One of the most fundamental aspects of any fighter’s performance is his (or her) endurance. Whilst many beginners are able to display power in their fighting execution such as punching power or sometimes even speed, very few possess the workload capacity to go rounds on rounds. It’s not even an overlooked aspect of any sport such as boxing or wrestling, it’s just that many fighters (usually the ones starting out) don’t appreciate enough. They think to themselves – as long as I have the power, speed or technique, I will have the tools to end a fight quickly. All of these functions are crucial in anyone’s game but it’s important to recognize what role endurance plays in all of this.
Let’s assume that like many fighters, you recognize you have a really strong point in your fighting arsenal. For arguments sake, we’ll pick power. You have higher than average power and it can be punching, kicking or power in your arms during wrestling, whatever. In order for you to effectively use this advantage and leverage it in your spars or fights, you must be able to use it continuously over time. This is where endurance comes into picture because it’s one thing when you can demonstrate this power in one few minute sparring session. It’s something else when you have to display that over 5 or 10 rounds or the power is gone.
This is where you will frequently hear from sports commentators or fighters alike, “you have to take them to the deep waters”. When someone has mediocre technique/power/speed and is facing a fighter with great one shot KO power or technique that is superior – you must ask yourself, what can you do to wear this person down? For MMA fights when someone has great striking skills but has similar wrestling, your best bet is either to wrestle them or to wear them down. Once you wear someone down, it’s a completely different fight. Same goes with wrestlers in MAM with great endurance. If you wear a wrestler down with strikes and continuous stand up movement, they will stand a lot smaller chance of taking you down. And this all is due to the continuous high pace output required in a fight.
How to solve this issue and turn endurance into your strength?
First of all, it’s not an overnight night. There is no magic pill or magic formula. I felt that I have to get this out of the way first. It’s about smart work and training intelligently to develop better endurance as a fighter. Slow pace cardio has its place and time in training but for the purpose of this article, I’d like to focus on HIIT or High Intensity Interval Training.
High Intensity Interval Training (HIIT) is probably the most important thing to understand for when it comes to fighting endurance. Fighting is the type of activity that will require you to exert high amount of energy over small periods of time. You don’t frequently trade punches until someone is gassed out. You also don’t wrestle continuously for 20 minutes. You go on and off continuously. If you’re a boxer, you will look for those open spots to land your shots, explode on the opportunity with a combination and lay off for a second or two. Same goes for kickboxing, Muay Thai and other sports. In order to become a cardio machine, you need to be able to exert great amount of energy in a short period of time with small rests in between. When you are able to do this, you will notice that you become a lot more explosive as well as recover quickly. So you must train accordingly and HIIT is what helps achieving this.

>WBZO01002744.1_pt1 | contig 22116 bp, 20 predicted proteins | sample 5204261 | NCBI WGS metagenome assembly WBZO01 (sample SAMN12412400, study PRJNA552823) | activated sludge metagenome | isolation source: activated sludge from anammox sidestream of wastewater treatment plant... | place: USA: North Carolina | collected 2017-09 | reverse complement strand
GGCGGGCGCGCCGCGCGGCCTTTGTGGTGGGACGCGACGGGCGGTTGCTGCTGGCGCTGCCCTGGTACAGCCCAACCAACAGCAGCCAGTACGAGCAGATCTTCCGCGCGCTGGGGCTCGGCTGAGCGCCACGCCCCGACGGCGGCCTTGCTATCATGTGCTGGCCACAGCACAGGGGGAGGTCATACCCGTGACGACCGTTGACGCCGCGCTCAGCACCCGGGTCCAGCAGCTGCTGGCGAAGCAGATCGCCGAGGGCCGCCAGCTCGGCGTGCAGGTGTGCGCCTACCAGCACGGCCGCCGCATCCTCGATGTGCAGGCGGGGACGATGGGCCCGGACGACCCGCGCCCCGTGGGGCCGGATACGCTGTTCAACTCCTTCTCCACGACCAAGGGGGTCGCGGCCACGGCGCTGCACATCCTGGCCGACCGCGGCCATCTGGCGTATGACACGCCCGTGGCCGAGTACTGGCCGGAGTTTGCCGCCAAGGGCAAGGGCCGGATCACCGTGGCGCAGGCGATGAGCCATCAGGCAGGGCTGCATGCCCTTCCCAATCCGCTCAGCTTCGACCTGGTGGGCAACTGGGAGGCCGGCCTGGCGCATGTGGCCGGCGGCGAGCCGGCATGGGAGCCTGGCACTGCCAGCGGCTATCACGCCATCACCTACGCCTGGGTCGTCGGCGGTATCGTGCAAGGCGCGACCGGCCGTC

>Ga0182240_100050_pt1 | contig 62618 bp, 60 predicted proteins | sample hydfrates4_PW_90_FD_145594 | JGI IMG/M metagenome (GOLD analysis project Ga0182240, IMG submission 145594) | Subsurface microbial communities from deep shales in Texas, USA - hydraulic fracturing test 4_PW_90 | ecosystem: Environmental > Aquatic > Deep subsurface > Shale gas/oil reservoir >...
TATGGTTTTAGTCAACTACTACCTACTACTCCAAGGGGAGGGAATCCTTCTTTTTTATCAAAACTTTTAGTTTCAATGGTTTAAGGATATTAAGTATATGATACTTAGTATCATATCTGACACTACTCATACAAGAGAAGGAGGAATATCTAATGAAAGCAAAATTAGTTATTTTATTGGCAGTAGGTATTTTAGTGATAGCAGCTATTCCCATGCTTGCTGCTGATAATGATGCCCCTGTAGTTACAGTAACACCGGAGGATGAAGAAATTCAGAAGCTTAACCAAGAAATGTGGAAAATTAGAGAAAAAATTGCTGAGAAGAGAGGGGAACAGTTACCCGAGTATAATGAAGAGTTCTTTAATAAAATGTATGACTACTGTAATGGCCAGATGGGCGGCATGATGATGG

How to train for HIIT?
To train for hit, as we’ve already mentioned, it’s about switching to high amount of energy exertion to low amount of energy exertion. You go on and off. It’s as simple as that. If you’re a beginner that is just trying out going on and off – you can start even as simple doing any exercise at maximum power for 15 seconds and resting for 45. If you’re more intermediate, you can up the on part to 30 seconds on and 30 seconds off. If you’re more advanced, you can attempt 15 seconds on and 15 off. The actual seconds don’t really matter that much. What matters is that maximum energy is exerted in a short period of time followed by relatively short (less than 45 seconds preferably) rest or slow paced movement. The exercise itself can vary and is not as important as long as it’s not heavy weight training. It should be the type of exercise that you can do for a longer time and not just a few reps as otherwise it’s not cardio training.
- 100m sprints followed by 200m slow run – 4 times, rest 3 minutes and do it 2x again
- 15 seconds maximum speed and heavy bag punching/kicking followed by 30 seconds slow-technique punches – 3 minutes, rest 2 minutes and follow again
- 30 seconds fast pace cross-trainer followed by 30 seconds slow pace – 6-10 minutes
- 10 pushups each followed by a high jump and 30 second rest afterwards – 4x times
- 20 second high knee standstill sprints followed by 20 second normal standing jog – 3x, rest a minute and then do this another 3-4 times
All of these are forcing you to go at go at a high pace/workload for a short time and requires you to do it again shortly after. When you do this several times a week, you will notice converting this energy into other parts of your fighting sport. Whether that is wrestling, boxing, judo – you’ll get better at all of these and it’s because you’re able to train for longer time at a high pace level. You will be able to maintain your power, technique and speed in those explosive rounds where others will fall. To becoming a great fighter with superb endurance, maintaining high intensity is one of the most crucial things. If you’ve not given high intensity interval training a try, this is the right time!